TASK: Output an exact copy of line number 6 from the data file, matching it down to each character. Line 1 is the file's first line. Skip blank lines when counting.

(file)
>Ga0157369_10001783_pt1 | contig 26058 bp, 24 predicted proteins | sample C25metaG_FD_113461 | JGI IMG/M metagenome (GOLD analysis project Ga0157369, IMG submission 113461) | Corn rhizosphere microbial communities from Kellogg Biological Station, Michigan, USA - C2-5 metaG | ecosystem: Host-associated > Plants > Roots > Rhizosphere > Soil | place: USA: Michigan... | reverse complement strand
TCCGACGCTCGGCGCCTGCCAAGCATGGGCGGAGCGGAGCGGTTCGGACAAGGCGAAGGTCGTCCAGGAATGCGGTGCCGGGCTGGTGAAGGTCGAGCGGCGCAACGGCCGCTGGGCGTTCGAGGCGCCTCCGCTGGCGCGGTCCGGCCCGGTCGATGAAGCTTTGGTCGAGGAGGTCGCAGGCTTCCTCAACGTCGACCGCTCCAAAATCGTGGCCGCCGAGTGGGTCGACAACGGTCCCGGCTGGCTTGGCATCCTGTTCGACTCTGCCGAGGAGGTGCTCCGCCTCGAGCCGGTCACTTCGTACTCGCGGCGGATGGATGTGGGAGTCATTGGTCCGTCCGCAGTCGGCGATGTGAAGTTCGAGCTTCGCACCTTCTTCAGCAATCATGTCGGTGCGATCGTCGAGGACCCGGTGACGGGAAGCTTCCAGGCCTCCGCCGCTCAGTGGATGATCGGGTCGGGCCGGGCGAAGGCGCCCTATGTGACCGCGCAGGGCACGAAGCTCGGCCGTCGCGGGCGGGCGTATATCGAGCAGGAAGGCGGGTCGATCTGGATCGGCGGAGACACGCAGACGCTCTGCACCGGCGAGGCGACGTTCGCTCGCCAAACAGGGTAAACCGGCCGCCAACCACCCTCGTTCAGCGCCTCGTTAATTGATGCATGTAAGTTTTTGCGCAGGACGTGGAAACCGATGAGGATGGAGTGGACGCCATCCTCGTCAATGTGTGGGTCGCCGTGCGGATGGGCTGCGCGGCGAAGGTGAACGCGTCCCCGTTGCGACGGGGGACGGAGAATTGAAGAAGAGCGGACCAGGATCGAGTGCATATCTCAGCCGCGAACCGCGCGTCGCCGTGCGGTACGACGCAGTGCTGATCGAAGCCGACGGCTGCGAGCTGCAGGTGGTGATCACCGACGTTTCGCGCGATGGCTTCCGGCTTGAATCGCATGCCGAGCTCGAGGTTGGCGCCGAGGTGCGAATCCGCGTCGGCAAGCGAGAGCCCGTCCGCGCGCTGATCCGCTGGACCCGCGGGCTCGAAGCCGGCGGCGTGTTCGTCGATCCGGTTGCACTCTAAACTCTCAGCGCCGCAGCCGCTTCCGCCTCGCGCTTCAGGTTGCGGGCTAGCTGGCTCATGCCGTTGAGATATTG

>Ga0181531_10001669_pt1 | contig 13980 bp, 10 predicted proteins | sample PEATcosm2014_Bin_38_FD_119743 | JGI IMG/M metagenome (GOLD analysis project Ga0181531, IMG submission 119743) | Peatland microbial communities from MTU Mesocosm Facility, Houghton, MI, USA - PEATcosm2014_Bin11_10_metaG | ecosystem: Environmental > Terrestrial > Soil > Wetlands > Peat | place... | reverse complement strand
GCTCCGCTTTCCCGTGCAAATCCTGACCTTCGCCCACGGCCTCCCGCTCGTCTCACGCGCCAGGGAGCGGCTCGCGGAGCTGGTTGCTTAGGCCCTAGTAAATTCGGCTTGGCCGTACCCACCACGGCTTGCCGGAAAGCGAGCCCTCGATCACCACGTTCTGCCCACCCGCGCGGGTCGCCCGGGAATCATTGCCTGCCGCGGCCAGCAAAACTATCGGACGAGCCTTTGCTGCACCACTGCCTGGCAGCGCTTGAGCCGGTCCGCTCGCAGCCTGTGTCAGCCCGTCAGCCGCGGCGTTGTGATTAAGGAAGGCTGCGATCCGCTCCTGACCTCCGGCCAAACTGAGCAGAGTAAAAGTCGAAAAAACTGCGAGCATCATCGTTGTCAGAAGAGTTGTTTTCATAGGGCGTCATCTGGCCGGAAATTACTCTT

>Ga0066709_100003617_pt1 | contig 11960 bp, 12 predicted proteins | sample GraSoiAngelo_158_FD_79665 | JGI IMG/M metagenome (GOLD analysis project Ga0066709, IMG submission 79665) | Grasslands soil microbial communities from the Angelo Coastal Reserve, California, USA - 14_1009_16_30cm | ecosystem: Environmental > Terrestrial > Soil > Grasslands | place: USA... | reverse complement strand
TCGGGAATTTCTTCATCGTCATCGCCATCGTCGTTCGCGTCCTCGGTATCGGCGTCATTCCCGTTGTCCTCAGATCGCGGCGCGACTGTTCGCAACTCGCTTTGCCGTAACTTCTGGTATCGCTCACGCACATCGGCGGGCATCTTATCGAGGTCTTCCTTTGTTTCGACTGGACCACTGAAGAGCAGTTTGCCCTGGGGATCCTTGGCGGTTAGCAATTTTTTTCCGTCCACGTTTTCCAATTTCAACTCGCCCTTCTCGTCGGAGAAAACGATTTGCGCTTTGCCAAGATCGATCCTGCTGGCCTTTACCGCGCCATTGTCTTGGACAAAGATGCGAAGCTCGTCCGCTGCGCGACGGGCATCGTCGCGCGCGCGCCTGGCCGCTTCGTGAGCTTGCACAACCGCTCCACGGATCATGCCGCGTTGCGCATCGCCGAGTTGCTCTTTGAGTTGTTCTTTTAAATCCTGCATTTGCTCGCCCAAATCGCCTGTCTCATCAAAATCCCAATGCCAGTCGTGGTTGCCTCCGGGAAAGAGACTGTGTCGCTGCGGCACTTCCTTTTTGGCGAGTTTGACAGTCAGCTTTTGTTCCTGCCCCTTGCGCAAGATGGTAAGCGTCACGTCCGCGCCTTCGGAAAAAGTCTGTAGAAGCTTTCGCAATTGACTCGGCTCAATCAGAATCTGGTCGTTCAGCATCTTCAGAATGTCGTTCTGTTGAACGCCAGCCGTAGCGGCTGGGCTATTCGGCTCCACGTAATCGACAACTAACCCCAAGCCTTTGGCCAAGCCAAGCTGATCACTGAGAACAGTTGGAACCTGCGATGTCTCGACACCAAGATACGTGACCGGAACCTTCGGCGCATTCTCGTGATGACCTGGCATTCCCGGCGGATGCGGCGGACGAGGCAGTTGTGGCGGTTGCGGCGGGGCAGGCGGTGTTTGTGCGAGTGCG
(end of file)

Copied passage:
TCGGGAATTTCTTCATCGTCATCGCCATCGTCGTTCGCGTCCTCGGTATCGGCGTCATTCCCGTTGTCCTCAGATCGCGGCGCGACTGTTCGCAACTCGCTTTGCCGTAACTTCTGGTATCGCTCACGCACATCGGCGGGCATCTTATCGAGGTCTTCCTTTGTTTCGACTGGACCACTGAAGAGCAGTTTGCCCTGGGGATCCTTGGCGGTTAGCAATTTTTTTCCGTCCACGTTTTCCAATTTCAACTCGCCCTTCTCGTCGGAGAAAACGATTTGCGCTTTGCCAAGATCGATCCTGCTGGCCTTTACCGCGCCATTGTCTTGGACAAAGATGCGAAGCTCGTCCGCTGCGCGACGGGCATCGTCGCGCGCGCGCCTGGCCGCTTCGTGAGCTTGCACAACCGCTCCACGGATCATGCCGCGTTGCGCATCGCCGAGTTGCTCTTTGAGTTGTTCTTTTAAATCCTGCATTTGCTCGCCCAAATCGCCTGTCTCATCAAAATCCCAATGCCAGTCGTGGTTGCCTCCGGGAAAGAGACTGTGTCGCTGCGGCACTTCCTTTTTGGCGAGTTTGACAGTCAGCTTTTGTTCCTGCCCCTTGCGCAAGATGGTAAGCGTCACGTCCGCGCCTTCGGAAAAAGTCTGTAGAAGCTTTCGCAATTGACTCGGCTCAATCAGAATCTGGTCGTTCAGCATCTTCAGAATGTCGTTCTGTTGAACGCCAGCCGTAGCGGCTGGGCTATTCGGCTCCACGTAATCGACAACTAACCCCAAGCCTTTGGCCAAGCCAAGCTGATCACTGAGAACAGTTGGAACCTGCGATGTCTCGACACCAAGATACGTGACCGGAACCTTCGGCGCATTCTCGTGATGACCTGGCATTCCCGGCGGATGCGGCGGACGAGGCAGTTGTGGCGGTTGCGGCGGGGCAGGCGGTGTTTGTGCGAGTGCG